wpostServer: http://css.washingtonpost.com/wpost2

Most Read: Lifestyle

Trove link goes here
All We Can Eat
Posted at 08:00 AM ET, 11/09/2011

You can’t judge a bottle by its cork

“Every bottle tells its own story, and you literally never know what you have until you pour a sample,” said Peter Gago, chief winemaker for Penfolds.

Gago’s Australian twang may have been conversational as he conducted a recorking clinic for Jay Ducharme and his family, which I wrote about in today’s column, but over the course of 20 minutes, Gago conducted a mini-clinic that would have fascinated wine geeks. He touched on the importance of proper storage and provenance for keepsake wines, whether you want to drink them at a special occasion 20 years from now or sell them at auction.

After the foil capsule was torn off Ducharme’s 1996 Grange, Gago noticed streaks of red showing through the cork, still in the bottle. Those “travel lines” could be a potential problem, he said. “People blame the cork for everything ... the cork is the barometer, showing the symptoms.

“Fixed volume, 750 mil; increase the temperature, increase the internal pressure,” Gago said, holding the bottle sideways as though it were stored on a wine rack and motioning up and down with his free hand. “Oscillate the temperature, and you end up with a piston pump on the cork, and guess what? The cork starts to leak, and everyone blames the cork. It’s the provenance. It’s the cellaring.”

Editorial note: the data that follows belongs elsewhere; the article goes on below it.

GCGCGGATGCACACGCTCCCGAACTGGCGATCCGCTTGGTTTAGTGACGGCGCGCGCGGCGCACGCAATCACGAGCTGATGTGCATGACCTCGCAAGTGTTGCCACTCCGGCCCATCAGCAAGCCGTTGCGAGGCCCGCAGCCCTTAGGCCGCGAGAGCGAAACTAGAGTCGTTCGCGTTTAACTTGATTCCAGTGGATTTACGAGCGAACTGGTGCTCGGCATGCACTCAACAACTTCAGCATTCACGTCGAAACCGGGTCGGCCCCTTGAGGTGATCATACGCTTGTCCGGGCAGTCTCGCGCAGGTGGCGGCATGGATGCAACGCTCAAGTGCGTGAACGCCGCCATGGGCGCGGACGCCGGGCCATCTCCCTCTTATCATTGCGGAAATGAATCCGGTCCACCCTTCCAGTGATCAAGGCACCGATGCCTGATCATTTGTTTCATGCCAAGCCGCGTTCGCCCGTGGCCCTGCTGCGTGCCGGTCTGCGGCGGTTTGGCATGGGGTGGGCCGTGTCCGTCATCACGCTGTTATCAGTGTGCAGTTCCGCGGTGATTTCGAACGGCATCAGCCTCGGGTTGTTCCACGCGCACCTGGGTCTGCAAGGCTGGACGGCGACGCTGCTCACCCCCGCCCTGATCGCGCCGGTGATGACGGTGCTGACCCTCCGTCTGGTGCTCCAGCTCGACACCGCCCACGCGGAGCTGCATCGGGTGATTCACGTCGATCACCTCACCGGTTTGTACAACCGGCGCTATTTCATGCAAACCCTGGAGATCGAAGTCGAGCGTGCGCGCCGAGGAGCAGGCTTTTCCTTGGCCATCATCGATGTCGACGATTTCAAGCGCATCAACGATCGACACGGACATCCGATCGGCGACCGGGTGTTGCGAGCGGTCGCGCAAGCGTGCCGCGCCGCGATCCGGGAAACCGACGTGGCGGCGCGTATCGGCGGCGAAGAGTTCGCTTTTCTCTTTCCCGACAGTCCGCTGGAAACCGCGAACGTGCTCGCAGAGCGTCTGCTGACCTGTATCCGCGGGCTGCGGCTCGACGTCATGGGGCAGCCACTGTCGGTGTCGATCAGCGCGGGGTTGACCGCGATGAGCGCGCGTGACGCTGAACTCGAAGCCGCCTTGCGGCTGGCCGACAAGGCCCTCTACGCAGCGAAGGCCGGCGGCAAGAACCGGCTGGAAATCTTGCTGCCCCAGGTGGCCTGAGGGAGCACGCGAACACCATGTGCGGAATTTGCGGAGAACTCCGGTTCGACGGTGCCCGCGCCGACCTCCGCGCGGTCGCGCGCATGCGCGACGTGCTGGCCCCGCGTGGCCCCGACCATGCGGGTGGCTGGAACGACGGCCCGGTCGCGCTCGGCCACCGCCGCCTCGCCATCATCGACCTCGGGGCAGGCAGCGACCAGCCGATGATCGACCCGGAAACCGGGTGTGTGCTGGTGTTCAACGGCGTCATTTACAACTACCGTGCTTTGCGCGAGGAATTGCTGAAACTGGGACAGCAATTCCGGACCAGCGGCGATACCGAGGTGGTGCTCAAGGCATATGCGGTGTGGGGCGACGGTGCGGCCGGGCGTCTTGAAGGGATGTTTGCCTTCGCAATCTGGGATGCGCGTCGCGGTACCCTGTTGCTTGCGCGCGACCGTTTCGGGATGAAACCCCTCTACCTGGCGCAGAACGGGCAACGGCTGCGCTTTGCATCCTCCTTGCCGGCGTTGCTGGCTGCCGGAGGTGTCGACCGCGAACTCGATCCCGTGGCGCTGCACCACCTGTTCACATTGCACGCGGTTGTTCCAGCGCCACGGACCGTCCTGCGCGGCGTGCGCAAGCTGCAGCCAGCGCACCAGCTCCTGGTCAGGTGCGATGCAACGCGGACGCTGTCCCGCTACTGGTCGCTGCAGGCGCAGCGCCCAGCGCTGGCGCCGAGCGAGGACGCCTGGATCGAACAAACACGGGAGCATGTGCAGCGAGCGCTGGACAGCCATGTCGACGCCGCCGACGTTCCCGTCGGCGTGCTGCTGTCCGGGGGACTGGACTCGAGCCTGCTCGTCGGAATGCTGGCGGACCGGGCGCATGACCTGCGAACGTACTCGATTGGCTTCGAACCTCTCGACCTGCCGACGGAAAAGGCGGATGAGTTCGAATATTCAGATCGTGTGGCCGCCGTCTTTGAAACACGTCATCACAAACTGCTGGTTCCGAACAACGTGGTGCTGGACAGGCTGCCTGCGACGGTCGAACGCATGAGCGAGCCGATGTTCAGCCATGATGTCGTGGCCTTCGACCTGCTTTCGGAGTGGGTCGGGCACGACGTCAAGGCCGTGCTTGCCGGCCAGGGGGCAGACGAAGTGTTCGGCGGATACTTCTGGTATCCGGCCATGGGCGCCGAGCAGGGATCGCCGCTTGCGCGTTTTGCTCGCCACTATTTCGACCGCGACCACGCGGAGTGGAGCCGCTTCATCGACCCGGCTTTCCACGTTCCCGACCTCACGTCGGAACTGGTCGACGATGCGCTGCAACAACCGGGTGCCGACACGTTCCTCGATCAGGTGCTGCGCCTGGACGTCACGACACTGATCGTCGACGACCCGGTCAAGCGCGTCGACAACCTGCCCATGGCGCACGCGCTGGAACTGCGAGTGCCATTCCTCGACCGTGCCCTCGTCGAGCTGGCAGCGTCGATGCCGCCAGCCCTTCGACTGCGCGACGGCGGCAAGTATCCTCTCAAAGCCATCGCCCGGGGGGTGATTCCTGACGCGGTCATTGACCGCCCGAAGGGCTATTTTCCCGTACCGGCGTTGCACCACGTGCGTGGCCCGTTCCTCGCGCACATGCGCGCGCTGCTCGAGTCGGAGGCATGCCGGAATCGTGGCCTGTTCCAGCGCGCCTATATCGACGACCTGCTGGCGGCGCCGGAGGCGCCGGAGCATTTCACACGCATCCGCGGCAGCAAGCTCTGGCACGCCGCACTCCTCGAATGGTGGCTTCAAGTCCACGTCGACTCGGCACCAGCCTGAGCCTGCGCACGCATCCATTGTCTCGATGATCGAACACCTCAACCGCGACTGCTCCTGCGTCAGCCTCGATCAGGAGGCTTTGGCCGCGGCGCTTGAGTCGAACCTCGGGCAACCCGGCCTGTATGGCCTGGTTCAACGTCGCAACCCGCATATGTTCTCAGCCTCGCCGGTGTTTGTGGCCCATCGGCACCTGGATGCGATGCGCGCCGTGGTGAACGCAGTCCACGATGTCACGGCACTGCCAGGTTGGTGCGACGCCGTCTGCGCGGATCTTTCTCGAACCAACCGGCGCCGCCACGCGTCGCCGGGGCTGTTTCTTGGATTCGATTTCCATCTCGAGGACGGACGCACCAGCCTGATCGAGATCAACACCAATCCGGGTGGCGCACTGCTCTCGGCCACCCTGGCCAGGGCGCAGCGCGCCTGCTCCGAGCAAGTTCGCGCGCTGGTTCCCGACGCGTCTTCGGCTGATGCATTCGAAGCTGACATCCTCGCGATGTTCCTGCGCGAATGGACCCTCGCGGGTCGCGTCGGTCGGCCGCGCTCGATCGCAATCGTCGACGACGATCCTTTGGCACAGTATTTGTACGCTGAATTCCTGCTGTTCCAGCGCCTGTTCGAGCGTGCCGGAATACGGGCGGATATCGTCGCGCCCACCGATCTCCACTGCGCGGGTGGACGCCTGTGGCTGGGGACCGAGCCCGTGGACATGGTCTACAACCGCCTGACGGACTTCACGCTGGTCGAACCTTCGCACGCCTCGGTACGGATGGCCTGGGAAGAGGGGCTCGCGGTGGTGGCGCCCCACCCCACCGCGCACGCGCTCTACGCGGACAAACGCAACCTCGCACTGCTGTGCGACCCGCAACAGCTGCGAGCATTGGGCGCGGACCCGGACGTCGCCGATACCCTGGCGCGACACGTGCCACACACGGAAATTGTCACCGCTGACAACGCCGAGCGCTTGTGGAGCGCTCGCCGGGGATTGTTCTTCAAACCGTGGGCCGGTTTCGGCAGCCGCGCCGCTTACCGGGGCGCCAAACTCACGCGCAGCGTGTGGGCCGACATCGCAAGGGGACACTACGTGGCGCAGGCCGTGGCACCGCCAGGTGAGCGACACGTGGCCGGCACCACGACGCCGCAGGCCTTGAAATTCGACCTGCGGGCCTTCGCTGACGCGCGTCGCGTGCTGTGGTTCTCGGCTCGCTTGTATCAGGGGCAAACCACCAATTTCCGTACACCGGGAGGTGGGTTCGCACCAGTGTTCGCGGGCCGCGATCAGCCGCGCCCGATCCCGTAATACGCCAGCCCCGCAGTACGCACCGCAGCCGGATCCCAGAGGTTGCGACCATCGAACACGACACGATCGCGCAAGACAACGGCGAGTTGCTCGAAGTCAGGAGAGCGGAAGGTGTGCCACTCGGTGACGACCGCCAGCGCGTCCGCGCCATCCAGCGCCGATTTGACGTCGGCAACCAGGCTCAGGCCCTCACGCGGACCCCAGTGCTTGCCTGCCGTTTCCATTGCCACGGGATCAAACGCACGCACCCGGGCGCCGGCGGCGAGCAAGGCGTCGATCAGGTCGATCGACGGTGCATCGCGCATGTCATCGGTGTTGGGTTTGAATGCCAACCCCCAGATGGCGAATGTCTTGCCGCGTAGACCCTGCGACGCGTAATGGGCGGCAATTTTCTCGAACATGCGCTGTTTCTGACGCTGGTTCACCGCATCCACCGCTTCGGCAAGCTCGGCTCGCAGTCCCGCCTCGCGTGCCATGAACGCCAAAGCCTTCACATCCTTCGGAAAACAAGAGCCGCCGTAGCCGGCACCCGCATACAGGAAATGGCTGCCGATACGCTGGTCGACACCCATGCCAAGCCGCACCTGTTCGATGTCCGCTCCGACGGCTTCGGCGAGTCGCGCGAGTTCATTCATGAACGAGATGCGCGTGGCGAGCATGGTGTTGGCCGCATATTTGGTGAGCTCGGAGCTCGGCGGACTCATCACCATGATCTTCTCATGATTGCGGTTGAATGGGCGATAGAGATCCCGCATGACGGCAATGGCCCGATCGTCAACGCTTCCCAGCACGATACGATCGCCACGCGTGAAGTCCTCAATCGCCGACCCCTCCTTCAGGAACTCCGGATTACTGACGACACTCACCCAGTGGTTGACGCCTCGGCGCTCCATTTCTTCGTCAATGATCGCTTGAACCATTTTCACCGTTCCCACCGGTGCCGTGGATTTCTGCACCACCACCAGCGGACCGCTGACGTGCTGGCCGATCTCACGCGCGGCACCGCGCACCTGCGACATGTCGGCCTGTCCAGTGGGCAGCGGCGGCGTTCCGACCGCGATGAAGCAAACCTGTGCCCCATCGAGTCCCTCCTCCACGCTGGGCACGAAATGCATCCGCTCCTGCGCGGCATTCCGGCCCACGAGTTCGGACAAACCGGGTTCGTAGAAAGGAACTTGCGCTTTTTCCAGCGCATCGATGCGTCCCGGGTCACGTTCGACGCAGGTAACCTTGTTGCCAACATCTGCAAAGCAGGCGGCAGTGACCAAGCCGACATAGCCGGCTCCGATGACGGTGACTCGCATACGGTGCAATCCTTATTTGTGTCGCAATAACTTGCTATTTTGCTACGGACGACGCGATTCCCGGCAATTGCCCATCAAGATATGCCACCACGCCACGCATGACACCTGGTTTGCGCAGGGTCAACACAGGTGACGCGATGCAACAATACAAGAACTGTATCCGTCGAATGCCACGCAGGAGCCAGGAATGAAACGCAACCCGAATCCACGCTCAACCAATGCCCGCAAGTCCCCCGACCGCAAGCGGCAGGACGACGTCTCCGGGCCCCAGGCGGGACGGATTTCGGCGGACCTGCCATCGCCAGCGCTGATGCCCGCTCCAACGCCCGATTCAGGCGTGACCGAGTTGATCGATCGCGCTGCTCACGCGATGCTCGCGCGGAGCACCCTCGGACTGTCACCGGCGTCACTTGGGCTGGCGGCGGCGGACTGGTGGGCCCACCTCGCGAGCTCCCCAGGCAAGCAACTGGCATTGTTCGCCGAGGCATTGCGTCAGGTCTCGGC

After the recorking of Ducharme’s 1996 Grange, I asked Gago about the current state of Australian wine. The country is supposedly in a vino-crisis, with overproduction and corporate consolidation hurting Australia’s market share in the United States (other than Yellow Tail, of course).

Gago was steadfastly optimistic, chalking up Australia’s wine woes to market cycles, nothing more. After all, he was scheduled to → about 150 bottles a few days later in New Orleans.

Australian wine today, he told me, is seeking out new growing regions in colder climates, such as Margaret River and Tasmania, the source for most of Penfolds’s Yattarna chardonnay. He offered me a taste — it was bracingly mineral, with some of the tropical fruit flavors that have come to define Australian chardonnay, and yet the structure kept that fruitiness in check. It was a sit-up-and-take-notice type of wine. At more than $100 a bottle, it won’t make Recession Busters anytime soon.

While the recorking clinic focused on older Penfolds reds, Gago was optimistic about Australia’s wine future.

“Australia’s Montrachet vineyard may still be out there and isn’t planted yet,” he said, a gleam of excitement in his eye.

By  |  08:00 AM ET, 11/09/2011

Categories:  Wine | Tags:  Dave McIntyre

 
Read what others are saying
     

    © 2011 The Washington Post Company